Some Flights Shut Down At U.S. Western Airports As Powerful Southwest Heat Moves Through The Region
by Heather Cassell
Scorching sun grounds some planes between San Francisco International Airport and Phoenix Sky Harbor International Airport as temperatures rise upward to 120 degrees Fahrenheit.
Passengers said if you ever wanted to feel like a lobster in a pot the past two days were the days.
“Oh my god it was insane, like stepping into an oven,” Luis Angel Ortiz, a future University of Arizona student who got stuck in Phoenix when his flight got grounded due to the heat after attending his college orientation, told ABC 7 News.
For the second day in a row, severe heat reaching upward of 120 degrees Fahrenheit have grounded some flights. Seven flights were cancelled Monday, reported CNN.
Tuesday, American Airlines cancelled about 50 flights scheduled for this afternoon, reported ABC 7 News.
More cancellations could be on the way depending on the type of aircraft being flown.
So far, no flights have been cancelled out of San Francisco due to the larger Boeing and airbus jets can handle upwards of nearly 130 degrees, said retired commercial pilot and Phoenix Larry Cochran, who was on the flight from Phoenix to San Francisco, told ABC 7 News.
He’s seen when Pheonix’s airport was shut down due to soaring temperatures that softened the asphalt to a point where planes were sinking into it, he said. That was about 20 years ago.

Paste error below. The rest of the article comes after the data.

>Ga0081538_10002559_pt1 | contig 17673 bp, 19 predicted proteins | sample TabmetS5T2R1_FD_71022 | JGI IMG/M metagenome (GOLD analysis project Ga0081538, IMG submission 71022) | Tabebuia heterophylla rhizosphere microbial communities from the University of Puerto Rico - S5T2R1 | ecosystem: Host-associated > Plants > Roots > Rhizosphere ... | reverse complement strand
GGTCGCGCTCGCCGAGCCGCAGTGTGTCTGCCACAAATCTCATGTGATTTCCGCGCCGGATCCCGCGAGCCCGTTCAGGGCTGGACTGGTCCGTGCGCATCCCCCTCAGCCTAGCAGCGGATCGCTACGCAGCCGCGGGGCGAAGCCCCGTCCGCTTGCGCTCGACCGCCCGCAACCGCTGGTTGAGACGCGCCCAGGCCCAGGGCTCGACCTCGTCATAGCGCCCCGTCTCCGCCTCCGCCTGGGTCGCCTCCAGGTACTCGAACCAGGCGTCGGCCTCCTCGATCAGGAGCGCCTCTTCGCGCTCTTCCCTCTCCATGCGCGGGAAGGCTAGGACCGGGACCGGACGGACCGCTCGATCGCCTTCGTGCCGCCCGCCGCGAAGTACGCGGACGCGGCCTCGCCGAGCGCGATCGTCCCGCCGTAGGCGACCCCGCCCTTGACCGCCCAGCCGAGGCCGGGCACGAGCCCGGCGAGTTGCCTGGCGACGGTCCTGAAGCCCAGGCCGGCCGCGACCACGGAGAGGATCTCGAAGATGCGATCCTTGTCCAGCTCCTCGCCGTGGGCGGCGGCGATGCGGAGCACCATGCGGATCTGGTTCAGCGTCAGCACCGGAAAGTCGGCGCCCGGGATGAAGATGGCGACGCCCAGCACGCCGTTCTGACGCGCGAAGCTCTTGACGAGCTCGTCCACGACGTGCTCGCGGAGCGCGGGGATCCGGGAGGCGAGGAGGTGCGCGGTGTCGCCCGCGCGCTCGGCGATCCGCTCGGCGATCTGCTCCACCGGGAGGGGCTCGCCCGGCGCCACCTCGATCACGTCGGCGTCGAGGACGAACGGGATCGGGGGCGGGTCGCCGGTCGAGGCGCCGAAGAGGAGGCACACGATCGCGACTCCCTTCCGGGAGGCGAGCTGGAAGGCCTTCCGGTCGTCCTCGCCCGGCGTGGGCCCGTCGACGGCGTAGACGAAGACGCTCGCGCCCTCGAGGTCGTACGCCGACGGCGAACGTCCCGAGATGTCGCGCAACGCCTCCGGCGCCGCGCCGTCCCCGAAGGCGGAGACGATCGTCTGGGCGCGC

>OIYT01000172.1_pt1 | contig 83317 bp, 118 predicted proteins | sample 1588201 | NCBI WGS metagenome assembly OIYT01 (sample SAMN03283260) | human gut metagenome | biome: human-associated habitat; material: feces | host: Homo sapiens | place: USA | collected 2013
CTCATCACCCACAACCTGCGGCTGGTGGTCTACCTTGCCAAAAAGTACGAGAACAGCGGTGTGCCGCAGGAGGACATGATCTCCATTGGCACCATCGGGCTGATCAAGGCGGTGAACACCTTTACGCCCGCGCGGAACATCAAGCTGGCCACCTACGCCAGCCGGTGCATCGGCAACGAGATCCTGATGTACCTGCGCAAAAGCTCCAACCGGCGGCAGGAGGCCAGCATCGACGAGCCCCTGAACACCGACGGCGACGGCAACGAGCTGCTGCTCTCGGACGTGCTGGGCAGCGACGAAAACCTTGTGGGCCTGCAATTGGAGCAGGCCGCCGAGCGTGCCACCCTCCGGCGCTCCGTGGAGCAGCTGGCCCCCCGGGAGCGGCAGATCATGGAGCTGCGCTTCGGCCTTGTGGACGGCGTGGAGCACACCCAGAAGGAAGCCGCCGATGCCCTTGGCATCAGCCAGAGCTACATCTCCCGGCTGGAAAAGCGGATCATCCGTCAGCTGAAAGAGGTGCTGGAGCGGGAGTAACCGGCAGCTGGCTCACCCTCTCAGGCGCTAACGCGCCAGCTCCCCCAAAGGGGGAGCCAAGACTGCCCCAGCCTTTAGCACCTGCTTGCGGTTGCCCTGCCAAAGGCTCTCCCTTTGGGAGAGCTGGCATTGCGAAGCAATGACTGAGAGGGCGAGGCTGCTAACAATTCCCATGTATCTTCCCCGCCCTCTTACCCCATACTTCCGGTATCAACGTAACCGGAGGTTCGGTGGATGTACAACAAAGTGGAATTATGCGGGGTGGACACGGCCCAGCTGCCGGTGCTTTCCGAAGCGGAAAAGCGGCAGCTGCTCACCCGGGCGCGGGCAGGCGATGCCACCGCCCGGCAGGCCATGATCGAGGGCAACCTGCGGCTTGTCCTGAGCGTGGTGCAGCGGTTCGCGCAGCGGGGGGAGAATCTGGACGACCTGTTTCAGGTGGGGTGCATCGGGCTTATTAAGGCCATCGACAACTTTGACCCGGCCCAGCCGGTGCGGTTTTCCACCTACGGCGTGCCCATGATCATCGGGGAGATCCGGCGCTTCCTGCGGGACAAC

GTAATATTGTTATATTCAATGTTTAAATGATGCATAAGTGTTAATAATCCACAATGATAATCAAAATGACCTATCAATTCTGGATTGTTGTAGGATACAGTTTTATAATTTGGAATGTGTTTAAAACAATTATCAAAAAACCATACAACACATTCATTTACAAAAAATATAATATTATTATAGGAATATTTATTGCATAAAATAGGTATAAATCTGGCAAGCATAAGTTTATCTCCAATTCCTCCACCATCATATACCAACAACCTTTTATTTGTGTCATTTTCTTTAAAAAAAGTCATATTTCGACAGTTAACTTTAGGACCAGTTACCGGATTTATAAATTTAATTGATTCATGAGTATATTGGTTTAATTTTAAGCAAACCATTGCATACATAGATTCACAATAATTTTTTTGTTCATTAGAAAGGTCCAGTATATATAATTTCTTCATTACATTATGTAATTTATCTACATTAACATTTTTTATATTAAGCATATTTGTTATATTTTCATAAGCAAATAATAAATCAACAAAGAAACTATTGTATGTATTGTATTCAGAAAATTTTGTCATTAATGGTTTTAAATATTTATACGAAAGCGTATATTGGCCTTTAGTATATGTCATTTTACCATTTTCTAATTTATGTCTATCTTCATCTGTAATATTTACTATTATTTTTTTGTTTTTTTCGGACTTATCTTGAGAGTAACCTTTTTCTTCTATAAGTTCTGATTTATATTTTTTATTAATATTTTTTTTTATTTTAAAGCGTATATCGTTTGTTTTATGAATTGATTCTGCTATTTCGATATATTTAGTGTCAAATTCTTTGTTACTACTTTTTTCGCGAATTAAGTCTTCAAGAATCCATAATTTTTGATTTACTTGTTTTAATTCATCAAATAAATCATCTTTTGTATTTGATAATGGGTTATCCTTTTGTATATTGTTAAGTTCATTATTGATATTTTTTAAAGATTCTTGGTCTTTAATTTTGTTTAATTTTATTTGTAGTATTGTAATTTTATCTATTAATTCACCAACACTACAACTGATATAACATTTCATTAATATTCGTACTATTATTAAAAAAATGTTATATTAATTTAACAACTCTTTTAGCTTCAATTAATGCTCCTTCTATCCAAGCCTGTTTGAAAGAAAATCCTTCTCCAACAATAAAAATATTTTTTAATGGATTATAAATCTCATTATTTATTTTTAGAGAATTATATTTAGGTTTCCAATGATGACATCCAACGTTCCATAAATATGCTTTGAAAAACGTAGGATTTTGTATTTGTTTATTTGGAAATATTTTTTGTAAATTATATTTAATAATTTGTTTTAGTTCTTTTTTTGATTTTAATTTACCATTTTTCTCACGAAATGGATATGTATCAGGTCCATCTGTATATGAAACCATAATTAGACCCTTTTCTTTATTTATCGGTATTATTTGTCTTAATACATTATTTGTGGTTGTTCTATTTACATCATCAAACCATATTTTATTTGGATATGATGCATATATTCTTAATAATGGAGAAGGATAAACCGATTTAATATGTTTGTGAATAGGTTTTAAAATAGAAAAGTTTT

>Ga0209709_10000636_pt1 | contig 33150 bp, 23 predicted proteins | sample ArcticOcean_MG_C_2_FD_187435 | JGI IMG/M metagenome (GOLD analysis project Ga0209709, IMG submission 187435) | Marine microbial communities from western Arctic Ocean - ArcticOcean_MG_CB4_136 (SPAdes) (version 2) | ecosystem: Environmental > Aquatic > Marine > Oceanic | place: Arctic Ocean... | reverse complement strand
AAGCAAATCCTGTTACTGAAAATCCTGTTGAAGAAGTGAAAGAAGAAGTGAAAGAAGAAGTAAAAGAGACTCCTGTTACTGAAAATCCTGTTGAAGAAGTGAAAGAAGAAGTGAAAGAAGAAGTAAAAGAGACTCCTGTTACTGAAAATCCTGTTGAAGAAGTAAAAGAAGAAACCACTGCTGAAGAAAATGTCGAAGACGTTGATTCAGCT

The problem today is the thinner air caused by the heat. Hotter air is thinner affecting how planes take off. Thinner air equals a longer runway need to take flight, according to an American Airlines spokesperson and Cochran.
Arizona knows heat and therefore the airport’s runway is long enough. San Francisco with its fog doesn’t do well with heat and therefore the runways are shorter.
Additionally, some smaller regional jets aren’t equipped for high temperatures unlike larger airplanes. Many cannot take off at temperatures hotter than 117 degrees Fahrenheit, the statement from said.
“Our smaller regional operations — those that use our CRJ aircraft types — will be most affected by the heat,” the airline’s communication specialist Kent Powell told CNN. “We really aren’t expecting any change to the operation with our mainline aircraft.”
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